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Save the Salamander Writing

Context for this Lesson

Teaching Strategies: 

Focus Questions: How do human beings have an impact on the wildlife? What can we do to minimize our impact on wildlife?

Goals: Students will be able to identify Beginning/Middle/End of a story. Students will understand how our actions can have an environmental effect. Students will be able to write a persuasive story or letter that ties to topics explored.

Materials needed:

  • Picture of Barton Springs
  • Picture of the Barton Springs salamander


“We’re going to look at a picture and talk about what we see. There are no right or wrong answers, and we may see different things in the same picture." Pass around the first Barton Springs picture so each student has a chance to look at it.

  • Describe: What is one object you see (follow up with how they know it’s that object-what color, shape, etc. told you it was a ______).
  • Analyze: Thinking of all the objects we saw I want you to tell me what you think this might be a picture of.

Then reveal the second picture, and move through DAR questions:

  • Describe: What do you see in this picture? What might this be a picture of?
  • Analyze: Why might someone be interested in looking at a picture of a salamander? Why might a salamander be important?
  • Relate: How do the two pictures we looked at relate to each other? How are they the same? How are they different? 

Transition: “The first picture is actually from Barton Springs. And the second picture is of a Salamander who lives there called a Eurycea Sosorum or the Barton Springs Salamander. Has anyone ever been to Barton Springs?“


Narrative Pantomime

“I really like to visit Barton Springs and we are going to take a trip there today. But for the sake of time, we are going to take this trip in our imaginations. We are going to do a narrative pantomime. This means that you are going to pantomime the action as I tell the story. Can anyone tell me what pantomime means?" Gather ideas. "Right, pantomime means to act out the action without words, only using our bodies. Remember to also think about how you feel and how you might show me that with your body and facial expressions. Now in this narrative pantomime we will need to run-can everyone show me how we can run without moving from our place or touching anyone around us? And in pantomime since we are silent-how could we show we are scared and just screamed. Can everyone show me that? Great-I think we’re ready to pantomime our story. I will know you are ready when you are in your own space and make a statuei of yourself being perfectly still during a long hot car ride. Ready?"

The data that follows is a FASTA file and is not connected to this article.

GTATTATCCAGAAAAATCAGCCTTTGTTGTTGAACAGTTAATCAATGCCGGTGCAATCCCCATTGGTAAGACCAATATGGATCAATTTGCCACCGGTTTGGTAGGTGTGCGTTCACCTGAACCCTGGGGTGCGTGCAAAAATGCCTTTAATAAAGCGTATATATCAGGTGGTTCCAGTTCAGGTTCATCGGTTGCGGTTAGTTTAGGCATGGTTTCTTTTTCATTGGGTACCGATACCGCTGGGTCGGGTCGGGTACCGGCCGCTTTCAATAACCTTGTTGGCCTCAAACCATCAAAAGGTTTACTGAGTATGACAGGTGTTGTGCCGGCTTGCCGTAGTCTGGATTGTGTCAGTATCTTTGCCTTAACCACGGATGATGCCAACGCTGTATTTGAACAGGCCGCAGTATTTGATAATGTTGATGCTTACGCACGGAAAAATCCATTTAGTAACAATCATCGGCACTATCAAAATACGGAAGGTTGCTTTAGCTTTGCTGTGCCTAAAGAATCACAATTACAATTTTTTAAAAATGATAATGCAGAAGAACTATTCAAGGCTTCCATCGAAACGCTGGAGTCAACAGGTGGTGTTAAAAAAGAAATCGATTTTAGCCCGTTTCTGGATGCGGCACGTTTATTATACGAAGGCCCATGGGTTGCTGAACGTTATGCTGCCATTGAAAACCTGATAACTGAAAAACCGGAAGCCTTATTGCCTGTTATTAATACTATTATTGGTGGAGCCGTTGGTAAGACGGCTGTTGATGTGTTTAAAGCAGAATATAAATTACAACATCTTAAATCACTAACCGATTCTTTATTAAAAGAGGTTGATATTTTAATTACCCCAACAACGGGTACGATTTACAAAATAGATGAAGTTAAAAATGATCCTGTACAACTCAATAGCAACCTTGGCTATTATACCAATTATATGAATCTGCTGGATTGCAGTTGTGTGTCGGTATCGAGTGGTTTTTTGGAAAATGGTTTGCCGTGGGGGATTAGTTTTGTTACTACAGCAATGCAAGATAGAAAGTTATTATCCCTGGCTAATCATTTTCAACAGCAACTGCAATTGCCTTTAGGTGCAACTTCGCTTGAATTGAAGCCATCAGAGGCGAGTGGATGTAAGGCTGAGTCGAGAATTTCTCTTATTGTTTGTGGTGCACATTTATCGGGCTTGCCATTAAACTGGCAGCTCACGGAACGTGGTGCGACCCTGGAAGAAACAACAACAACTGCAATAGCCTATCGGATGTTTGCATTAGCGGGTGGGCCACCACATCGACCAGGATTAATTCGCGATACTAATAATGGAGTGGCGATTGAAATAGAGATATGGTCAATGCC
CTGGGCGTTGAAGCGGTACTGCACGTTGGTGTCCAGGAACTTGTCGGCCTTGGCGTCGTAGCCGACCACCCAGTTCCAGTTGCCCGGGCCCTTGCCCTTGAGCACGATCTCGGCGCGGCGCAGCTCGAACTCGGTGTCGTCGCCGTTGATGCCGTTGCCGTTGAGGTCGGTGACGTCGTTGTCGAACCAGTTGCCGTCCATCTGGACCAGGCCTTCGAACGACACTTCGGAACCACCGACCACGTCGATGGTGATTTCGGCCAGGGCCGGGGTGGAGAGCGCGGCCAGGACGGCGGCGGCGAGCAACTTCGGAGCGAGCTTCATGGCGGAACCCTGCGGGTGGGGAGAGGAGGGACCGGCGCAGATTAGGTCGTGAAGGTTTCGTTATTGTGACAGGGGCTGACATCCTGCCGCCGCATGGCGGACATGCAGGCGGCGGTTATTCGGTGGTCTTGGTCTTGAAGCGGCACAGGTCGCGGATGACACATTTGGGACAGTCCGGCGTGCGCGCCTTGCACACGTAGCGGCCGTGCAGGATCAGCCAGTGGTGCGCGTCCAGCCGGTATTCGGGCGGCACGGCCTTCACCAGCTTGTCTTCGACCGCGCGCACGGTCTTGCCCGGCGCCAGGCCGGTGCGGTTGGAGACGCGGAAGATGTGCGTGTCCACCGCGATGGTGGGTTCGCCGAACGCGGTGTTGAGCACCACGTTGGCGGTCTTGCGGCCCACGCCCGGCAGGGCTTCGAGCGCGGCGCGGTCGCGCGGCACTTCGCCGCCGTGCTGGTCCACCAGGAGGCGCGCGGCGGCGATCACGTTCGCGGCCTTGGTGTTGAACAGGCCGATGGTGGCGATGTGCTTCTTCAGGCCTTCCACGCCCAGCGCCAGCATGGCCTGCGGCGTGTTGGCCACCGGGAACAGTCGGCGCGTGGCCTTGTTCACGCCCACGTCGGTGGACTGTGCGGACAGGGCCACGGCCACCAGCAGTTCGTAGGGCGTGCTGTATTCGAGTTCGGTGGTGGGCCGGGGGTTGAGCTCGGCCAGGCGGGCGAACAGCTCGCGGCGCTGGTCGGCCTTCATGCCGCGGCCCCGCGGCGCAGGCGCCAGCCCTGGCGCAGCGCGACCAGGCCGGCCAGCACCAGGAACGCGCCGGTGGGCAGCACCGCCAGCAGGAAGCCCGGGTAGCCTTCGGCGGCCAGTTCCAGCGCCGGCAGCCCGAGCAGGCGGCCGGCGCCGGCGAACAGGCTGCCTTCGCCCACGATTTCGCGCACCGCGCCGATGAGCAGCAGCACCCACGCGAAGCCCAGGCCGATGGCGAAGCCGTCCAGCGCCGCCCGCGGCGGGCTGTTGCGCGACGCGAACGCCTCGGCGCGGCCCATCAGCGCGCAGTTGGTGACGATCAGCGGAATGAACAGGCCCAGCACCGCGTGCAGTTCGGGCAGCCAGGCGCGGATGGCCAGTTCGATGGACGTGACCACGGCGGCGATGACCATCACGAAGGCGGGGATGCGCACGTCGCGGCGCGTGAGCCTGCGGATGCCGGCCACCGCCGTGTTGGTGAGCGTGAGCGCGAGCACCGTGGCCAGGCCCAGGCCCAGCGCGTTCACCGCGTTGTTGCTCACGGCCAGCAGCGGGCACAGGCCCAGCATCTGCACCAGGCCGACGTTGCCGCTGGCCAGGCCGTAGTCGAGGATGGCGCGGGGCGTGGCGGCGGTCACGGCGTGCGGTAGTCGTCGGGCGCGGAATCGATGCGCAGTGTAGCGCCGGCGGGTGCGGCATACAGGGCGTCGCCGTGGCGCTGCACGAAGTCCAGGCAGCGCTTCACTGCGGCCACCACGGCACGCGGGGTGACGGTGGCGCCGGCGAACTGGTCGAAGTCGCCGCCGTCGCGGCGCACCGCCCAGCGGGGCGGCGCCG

Narrative: Finally, you arrive in the parking lot and jump out of the car. You breathe in the thick hot summer Texas air. While waiting for your mom, you impatiently kick up the dust and gravel around your feet. Finally she’s ready. You run ahead and once you make your way in, you unroll your towel and walk to the edge of the water. First, you feel it with your toes. Then you leap in with a giant splash. You duck your head under and swim across the pool underwater. Some tangly plants brush against your feet. There are a lot more of them than you remember. You have to squint your eyes as the sun reflects through the green water. It’s a lot more green than you remember. Maybe this has something to do with the algae stuff your dad told you about. You swim over to the edge of the pool. The water pours into what looks like a giant filter and empties out the other side, down into the creek. This isn’t a regular swimming pool. This place is special. All of a sudden, you notice a salamander. It isn’t quite like any that you have ever seen before. You swim after the salamander and it continues to slip just out of your reach each time you get close. Finally, it leaps right up to your nose and you are looking at it eye to eye. For a moment, there is a strange connection. As if you can speak its language. The salamander says, “This is my home too”. It leaps away and vanishes down the rocks and into the lower creek. You snap out of it and swim quickly back to the edge. You climb up to your towel and look out over the pool.”